Since I may not come round to talking about this uncomfortable topic again, may I remind you of one very practical thing about how we react to death? How we don’t know what to say to someone who has lost a partner, a child, a close friend. In one of my religious journals, a woman testifies to what an aching loneliness she had in her heart when she walked into a room and everyone became quiet. She wanted to talk about her loved one, about their trips to Colorado, about their good life together; but no one would talk to her about it. This is a sensitive matter where timing is all-important, but watch for the moment when grief seeks to heal itself by talking about what has happened.
And you may have to help someone deal with the almost inevitable feelings of guilt in the person left behind, those “if only’s” we’ve heard spoken so often. It doesn’t seem to matter how prevailingly thoughtful we may have been, there rises the memory of an angry word, a neglected kindness. It’s hard to find release from those feelings since it has become too late to say, “I’m sorry,” but they can have one good consequence if they make us a little less likely to neglect the ones who still walk with us.
So I speak of death in the hope of making life more precious. Years ago, a man speaking in the building now named for our own Jim Rhatigan used the language of his business life to say to the audience, “Tomorrow is a promissory note, yesterday is a canceled check. I make this day count!” I thought of a wartime poet, watching men live close to death, who decided there might be an even worse way to live: “Some men die by shrapnel and some go down in flames, but most men perish inch by inch in play at little games.” Until — and you’ve heard these stories a hundred times — they come face to face with death, and suddenly see their lives differently. Some of you remember a man named Eddie Rickenbacker, a few others have read about his exploits in World War II. I recall his telling about his crippled B-17 and how when he and his crew realized they were going to crash, they began to empty the cabin of all the things they knew would lighten the plane. Rickenbacker said he finally had to make the decision to throw out even his briefcase of top secret papers.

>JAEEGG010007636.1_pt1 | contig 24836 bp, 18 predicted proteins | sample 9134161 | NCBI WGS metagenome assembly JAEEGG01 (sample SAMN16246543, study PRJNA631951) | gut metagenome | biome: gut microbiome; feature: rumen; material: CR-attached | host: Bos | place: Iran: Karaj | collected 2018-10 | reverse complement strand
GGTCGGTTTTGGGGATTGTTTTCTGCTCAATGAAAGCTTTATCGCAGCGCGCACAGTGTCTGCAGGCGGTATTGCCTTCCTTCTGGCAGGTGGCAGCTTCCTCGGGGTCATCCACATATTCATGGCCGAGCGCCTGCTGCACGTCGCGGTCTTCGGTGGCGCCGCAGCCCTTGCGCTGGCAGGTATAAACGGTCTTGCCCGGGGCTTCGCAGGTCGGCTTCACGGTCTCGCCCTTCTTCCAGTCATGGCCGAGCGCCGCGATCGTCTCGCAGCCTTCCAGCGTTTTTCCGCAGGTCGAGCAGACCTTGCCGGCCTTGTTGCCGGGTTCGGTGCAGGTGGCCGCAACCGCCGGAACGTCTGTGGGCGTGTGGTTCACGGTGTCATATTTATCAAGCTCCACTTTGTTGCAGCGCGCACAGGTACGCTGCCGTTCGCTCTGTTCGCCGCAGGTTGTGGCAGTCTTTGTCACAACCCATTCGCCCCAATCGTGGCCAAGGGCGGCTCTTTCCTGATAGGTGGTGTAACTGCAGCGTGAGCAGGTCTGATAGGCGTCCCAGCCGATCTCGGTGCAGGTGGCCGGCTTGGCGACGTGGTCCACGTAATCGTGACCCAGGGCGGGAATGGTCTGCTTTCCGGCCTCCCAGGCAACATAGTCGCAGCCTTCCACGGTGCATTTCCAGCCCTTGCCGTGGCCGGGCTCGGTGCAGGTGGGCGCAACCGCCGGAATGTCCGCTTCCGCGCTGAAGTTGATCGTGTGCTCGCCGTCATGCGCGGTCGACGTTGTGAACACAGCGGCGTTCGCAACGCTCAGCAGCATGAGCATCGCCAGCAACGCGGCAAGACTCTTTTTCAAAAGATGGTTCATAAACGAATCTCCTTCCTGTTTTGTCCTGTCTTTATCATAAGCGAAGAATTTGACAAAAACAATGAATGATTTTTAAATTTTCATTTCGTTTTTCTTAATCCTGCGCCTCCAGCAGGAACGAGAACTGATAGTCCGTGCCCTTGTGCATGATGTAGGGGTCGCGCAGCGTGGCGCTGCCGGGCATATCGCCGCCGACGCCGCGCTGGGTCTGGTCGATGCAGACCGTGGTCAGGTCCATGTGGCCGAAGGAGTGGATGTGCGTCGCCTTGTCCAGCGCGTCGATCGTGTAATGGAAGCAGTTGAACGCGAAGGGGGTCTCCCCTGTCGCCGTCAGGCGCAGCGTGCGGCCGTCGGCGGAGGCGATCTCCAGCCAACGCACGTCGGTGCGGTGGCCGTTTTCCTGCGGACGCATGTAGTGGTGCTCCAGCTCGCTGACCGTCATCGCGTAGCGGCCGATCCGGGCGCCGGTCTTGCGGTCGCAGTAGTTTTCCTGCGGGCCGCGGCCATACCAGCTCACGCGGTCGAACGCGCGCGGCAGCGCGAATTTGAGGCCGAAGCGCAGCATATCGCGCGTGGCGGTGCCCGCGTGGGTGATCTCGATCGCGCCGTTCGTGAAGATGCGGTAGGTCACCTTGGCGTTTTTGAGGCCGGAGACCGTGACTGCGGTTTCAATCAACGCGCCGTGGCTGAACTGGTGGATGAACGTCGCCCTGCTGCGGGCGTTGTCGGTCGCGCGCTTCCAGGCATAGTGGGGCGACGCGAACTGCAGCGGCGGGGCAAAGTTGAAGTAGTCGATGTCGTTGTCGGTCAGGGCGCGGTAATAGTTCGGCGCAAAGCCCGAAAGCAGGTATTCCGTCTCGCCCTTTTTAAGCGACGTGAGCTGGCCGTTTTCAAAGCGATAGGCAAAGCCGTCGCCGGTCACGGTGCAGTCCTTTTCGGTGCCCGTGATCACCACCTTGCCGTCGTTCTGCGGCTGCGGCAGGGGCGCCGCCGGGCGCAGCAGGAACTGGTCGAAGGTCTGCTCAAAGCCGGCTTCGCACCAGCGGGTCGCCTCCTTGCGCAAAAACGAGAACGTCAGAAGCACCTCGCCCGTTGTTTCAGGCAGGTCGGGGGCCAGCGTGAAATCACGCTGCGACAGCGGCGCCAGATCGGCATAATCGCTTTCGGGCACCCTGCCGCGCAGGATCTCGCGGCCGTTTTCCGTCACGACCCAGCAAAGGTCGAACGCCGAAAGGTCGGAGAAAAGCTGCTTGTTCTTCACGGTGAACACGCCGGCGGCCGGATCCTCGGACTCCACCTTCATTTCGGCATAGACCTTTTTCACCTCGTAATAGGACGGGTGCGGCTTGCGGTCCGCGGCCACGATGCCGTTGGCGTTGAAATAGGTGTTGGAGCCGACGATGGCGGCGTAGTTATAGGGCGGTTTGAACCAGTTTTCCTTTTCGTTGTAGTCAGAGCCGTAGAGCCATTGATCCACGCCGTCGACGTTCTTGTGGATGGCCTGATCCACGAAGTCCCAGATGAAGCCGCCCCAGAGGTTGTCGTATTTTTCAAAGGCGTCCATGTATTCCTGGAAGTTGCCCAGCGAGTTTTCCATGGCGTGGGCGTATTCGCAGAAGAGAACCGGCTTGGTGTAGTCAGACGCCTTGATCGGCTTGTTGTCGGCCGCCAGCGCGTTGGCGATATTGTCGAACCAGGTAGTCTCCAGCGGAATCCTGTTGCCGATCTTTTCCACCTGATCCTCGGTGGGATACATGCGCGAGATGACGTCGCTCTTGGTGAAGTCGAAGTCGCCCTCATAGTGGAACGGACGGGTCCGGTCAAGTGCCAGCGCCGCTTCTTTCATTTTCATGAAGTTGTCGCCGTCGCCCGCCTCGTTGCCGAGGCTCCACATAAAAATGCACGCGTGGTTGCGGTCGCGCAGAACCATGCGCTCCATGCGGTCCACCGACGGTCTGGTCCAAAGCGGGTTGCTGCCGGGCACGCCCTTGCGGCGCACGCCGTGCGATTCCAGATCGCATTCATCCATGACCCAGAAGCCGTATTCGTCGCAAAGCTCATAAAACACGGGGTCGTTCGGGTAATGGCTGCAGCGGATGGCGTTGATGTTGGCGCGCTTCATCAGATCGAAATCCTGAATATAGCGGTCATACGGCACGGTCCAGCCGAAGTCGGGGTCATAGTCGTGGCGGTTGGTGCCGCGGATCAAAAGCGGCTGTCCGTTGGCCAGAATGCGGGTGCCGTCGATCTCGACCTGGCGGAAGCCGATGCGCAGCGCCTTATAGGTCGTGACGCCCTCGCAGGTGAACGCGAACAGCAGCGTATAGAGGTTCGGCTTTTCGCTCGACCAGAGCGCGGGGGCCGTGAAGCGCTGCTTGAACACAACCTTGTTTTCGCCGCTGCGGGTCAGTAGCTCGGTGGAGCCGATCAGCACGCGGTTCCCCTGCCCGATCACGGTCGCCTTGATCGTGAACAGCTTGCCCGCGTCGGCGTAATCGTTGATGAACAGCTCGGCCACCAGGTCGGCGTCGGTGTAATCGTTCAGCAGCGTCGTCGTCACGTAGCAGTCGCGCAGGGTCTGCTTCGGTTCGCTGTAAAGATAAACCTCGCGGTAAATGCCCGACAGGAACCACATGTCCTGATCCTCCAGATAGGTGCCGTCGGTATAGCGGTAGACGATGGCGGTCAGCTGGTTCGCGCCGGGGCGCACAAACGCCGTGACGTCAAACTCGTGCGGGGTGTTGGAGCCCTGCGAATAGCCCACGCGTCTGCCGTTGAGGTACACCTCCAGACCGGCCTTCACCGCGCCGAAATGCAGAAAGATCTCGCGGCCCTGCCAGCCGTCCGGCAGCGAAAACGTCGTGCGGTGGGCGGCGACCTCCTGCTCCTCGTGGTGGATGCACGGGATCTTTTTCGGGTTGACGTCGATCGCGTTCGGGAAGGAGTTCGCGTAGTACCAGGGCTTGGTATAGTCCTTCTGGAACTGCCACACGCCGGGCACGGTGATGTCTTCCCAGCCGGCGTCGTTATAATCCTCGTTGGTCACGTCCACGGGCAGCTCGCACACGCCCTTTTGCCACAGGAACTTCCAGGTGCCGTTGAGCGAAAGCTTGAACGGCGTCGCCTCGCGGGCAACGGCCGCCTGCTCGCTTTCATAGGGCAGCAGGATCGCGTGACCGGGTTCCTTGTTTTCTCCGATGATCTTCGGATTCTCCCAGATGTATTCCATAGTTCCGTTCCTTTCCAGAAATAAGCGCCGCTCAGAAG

I usually sleep well, but through most of last night I thought about ways of telling you that in the reality of facing death, we begin to make decisions about the things that are really important. Forgive the question, if you must, but what decisions do you have to make?
A moment comes, Eternal God, when we realize we must travel
more lightly. Give us the courage to embrace that moment and
rid ourselves of things that cheat us. Amen.